The national trauma inflicted by the massacre of 20 children and six adults at Sandy Hook Elementary School prompted an emotional and fierce national debate on gun control, but the drive this spring for stricter limits led by President Barack Obama fell short in Washington.
By summer, the issue had mostly faded on the political stage. It was replaced by troubling disclosures around national security leaks and U.S. surveillance, violent political turmoil in Egypt, alleged chemical weapons use in Syria, and another looming federal budget showdown.
Then, an armed, 34-year-old former veteran shattered the late summer calm on Monday when he shot up the Washington Navy Yard, killing 12 people before, he, too, died.
Headlines blared, first responders acted heroically, accounts of harrowing escape and sudden death filled the airwaves yet again in the United States. Another mass shooting, said the president, another test of the national psyche.
And, yes, a new call for tougher gun control.
"When will enough be enough?" Sen. Jay Rockefeller, D-W. Va., said Americas are "becoming far too familiar with senseless, tragic violence" and "these repeated incidents demand our attention."
"Congress needs to act," Rep. Mike Thompson said.
But if the jolt delivered by the Newtown massacre last December in a first grade classroom couldn't serve as a catalyst in Congress for more extensive background checks than why would this latest incident move the debate beyond rhetoric?
Initial indications are it won't even though a dozen people were slaughtered in the shadow of the Capitol.
Sen. Joe Manchin, D-W. Va., is still seeking the five votes needed to pass the expanded background check measure that failed last spring. But he told CNN's Dana Bash he didn't believe the shooting will impact legislation.
But the Brady Campaign to Prevent Gun Violence argued the Navy Yard shooting was one more example of the failure of Washington to address the issue.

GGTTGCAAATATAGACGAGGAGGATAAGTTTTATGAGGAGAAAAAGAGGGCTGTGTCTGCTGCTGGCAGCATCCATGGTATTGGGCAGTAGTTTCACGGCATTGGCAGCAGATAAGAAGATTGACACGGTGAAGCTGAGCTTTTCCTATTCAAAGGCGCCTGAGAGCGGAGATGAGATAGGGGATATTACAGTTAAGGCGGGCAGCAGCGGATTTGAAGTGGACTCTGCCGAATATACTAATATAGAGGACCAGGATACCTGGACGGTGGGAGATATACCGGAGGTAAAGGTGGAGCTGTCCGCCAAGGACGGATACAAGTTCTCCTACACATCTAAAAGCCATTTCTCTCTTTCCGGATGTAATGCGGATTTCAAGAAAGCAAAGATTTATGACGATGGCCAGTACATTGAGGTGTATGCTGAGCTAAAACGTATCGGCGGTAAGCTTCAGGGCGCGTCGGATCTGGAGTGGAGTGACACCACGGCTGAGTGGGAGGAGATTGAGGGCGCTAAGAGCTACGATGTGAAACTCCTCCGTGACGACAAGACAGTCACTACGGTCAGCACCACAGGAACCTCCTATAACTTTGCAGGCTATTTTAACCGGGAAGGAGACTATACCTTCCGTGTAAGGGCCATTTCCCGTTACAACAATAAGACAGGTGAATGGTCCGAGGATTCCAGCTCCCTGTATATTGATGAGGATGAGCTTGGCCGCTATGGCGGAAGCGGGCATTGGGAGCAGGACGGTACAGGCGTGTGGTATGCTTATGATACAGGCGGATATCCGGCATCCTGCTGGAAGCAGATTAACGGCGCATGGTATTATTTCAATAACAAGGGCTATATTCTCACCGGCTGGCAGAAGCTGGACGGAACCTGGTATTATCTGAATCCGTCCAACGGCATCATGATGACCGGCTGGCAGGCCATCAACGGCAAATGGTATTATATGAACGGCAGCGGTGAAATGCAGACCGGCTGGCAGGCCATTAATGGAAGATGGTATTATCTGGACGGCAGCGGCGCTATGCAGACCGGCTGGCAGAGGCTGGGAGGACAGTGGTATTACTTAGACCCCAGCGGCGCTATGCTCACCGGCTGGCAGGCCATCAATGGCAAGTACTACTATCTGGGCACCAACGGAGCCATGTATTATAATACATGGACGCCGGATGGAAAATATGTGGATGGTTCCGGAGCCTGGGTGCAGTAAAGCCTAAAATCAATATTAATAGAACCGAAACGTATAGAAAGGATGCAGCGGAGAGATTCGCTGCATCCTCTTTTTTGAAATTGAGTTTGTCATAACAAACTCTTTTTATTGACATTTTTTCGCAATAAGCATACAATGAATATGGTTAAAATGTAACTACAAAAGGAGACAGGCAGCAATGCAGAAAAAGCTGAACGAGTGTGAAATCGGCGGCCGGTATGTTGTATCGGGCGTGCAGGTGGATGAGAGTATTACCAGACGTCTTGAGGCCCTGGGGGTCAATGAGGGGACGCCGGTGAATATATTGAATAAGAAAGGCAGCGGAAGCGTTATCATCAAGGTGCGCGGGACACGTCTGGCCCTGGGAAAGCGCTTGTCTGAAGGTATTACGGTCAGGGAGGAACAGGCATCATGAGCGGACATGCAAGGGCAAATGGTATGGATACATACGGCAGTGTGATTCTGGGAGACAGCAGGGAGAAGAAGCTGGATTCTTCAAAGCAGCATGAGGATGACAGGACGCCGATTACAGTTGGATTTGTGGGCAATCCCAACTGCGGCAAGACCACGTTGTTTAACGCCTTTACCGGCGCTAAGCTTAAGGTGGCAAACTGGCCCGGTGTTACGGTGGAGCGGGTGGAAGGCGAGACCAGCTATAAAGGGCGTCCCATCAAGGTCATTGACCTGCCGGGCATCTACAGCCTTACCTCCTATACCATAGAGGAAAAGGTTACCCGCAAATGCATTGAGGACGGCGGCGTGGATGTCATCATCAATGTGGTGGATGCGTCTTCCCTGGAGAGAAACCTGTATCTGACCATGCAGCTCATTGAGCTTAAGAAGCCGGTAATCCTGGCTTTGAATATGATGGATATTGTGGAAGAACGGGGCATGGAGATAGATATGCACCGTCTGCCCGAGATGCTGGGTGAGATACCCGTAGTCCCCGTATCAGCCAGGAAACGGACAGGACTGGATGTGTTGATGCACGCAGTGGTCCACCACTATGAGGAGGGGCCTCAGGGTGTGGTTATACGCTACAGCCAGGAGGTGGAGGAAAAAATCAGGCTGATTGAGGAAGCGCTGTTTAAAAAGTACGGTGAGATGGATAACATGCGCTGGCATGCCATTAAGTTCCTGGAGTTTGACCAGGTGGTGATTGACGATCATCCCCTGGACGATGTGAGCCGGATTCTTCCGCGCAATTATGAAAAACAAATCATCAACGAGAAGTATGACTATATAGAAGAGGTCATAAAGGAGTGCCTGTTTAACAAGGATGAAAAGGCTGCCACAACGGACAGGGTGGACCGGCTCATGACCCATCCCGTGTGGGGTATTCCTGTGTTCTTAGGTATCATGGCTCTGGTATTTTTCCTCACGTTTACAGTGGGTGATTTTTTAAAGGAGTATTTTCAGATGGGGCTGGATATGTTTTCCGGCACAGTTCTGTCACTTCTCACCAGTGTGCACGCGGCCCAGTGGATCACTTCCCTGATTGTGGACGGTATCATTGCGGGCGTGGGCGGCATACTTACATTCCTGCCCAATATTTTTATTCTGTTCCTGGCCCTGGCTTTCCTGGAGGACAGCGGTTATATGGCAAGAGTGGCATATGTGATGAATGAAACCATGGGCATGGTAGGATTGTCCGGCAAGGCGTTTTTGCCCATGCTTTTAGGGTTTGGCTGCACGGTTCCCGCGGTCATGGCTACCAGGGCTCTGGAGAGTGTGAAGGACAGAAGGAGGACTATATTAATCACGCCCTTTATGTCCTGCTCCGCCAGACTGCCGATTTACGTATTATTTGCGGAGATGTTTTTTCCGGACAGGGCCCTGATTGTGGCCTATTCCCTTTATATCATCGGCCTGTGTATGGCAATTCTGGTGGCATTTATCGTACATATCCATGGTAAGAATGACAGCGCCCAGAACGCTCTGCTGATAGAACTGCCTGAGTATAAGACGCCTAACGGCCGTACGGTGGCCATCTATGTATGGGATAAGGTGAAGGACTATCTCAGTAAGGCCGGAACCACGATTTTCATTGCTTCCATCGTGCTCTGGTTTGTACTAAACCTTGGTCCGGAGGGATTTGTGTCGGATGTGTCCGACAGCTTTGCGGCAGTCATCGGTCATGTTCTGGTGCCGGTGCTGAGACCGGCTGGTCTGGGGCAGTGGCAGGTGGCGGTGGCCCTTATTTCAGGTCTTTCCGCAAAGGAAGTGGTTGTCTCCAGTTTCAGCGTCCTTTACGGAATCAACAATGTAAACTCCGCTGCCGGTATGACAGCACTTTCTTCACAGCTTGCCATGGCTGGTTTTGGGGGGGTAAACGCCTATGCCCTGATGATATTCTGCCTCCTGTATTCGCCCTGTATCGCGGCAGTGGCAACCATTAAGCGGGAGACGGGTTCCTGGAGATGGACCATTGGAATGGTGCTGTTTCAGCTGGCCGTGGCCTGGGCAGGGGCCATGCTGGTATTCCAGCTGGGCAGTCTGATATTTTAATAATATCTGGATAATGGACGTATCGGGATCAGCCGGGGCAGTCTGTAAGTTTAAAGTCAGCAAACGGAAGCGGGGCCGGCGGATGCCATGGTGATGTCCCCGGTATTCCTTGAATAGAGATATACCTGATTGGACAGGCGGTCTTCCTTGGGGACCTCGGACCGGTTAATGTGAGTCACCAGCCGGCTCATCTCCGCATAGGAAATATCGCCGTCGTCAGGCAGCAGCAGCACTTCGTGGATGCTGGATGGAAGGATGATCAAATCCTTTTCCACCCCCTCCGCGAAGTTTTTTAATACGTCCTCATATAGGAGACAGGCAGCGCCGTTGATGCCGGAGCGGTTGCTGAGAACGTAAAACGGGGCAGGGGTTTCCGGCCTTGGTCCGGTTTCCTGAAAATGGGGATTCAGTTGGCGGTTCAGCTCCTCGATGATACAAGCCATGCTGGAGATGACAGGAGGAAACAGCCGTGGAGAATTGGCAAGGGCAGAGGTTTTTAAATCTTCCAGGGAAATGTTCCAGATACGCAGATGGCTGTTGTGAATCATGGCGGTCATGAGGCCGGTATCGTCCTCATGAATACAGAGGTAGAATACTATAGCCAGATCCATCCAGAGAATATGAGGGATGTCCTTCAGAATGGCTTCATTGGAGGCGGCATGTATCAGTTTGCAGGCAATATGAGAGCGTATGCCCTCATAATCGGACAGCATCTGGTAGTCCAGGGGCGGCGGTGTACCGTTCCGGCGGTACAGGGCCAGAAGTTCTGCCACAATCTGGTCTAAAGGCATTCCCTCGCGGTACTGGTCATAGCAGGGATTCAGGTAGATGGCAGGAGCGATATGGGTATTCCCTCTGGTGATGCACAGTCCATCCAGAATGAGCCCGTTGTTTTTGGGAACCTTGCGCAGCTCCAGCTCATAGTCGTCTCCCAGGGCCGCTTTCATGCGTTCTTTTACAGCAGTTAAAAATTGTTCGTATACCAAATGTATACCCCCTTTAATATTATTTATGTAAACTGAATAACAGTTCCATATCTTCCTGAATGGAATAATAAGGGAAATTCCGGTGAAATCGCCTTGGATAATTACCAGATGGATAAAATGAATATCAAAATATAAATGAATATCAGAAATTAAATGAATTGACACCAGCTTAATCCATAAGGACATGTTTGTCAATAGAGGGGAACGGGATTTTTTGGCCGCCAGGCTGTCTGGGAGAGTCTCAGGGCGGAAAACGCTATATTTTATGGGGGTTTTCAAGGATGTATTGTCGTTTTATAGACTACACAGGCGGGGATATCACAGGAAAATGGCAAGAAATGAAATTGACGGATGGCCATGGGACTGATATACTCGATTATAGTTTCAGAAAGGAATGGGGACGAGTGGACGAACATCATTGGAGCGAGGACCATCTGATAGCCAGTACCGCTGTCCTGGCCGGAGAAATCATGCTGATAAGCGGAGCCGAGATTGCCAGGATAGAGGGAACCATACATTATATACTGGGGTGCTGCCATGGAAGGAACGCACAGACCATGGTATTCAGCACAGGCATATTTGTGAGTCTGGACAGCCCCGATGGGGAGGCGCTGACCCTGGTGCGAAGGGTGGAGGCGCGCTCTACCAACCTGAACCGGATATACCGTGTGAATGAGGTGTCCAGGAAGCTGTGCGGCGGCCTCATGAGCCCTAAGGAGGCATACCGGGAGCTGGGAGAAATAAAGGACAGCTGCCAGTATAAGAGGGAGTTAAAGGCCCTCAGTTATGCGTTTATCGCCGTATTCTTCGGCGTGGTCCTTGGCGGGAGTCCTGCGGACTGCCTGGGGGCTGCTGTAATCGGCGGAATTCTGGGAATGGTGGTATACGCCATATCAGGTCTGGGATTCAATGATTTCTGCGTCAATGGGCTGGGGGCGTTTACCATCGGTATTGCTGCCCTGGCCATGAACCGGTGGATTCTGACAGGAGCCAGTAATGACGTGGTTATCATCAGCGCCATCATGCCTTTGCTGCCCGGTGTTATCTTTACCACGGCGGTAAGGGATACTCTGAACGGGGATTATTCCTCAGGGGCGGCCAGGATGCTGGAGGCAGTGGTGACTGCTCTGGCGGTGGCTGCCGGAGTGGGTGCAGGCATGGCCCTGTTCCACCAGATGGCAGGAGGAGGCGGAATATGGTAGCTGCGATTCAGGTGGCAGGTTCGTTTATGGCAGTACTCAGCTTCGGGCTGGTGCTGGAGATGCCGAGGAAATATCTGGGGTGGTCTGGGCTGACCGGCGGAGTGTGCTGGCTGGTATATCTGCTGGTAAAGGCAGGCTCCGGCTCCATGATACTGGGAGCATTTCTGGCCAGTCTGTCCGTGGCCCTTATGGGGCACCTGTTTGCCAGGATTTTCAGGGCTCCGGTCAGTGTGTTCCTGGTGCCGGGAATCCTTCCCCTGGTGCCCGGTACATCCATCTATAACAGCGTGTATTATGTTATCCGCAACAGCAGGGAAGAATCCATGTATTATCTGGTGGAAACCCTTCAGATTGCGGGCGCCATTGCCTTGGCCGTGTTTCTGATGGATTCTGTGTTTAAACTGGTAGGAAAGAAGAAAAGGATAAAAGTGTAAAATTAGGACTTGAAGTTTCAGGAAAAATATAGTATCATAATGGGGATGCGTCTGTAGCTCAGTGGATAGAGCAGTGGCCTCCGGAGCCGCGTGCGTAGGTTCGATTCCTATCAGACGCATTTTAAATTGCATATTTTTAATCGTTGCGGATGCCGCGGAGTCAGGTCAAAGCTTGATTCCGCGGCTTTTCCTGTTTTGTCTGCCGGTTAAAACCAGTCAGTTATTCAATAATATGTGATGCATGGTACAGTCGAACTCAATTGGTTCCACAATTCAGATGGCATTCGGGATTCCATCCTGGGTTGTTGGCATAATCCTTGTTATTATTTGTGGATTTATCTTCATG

"While it is too early to know what policies might have prevented this latest tragedy, we do know that policies that present a real opportunity to save lives sit stalled in Congress, policies that could prevent many of the dozens of deaths that result every day from gun violence," Dan Gross, the group's president, said in a statement Monday.
A more restrained response
Obama, who wiped away tears on the day of Newtown, briefly nodded Monday to the seemingly growing trend of such tragedies.
"So we are confronting yet another mass shooting," he said. "And today, it happened on a military installation in our nation's capital."
Asked about the difference in his public reaction, White House spokesman Jay Carney said Tuesday the president was "horrified" by the Navy Yard killings.
"While it is a sad truth we in America seem to experience these mass shootings with all too much frequency, they are always horrifying," Carney said, adding that Newtown presented its own particular horror because most of the victims were so young.
Sen. Dick Durbin, D-Ill., pointed to the Senate background check proposal, but stopped short of re-introducing the legislation.
Rep. Steny Hoyer, the No. 2 Democrat in the House, believes the Navy Yard shooting will revive the debate, but argued outside groups opposed to any new restrictions make it unlikely that Congress will enact any new laws.
"If the past is prologue that prologue is not very helpful," Hoyer told reporters on Tuesday.
Mark Kelly, husband of former Rep. Gabrielle Giffords, released a statement offering support to the victims' families, but did not make any calls for legislative action. However, he made sure to mention the context of the latest killings, saying they workers at the Navy Yard were not killed overseas but in "a mass shooting here at home."
Giffords was severely wounded in a 2011 mass shooting that left six dead and 12 others injured
Dave Kopel, an adjunct professor at the University of Denver's law school, said he doubts the latest shooting will fire up Washington the same way Newtown did.
Until December, Obama had largely stayed away from gun control, so his decision to lay out a series of proposals for the first time certainly fueled the post-Newtown debate, Kopel noted.
"But you can only do that once," he said.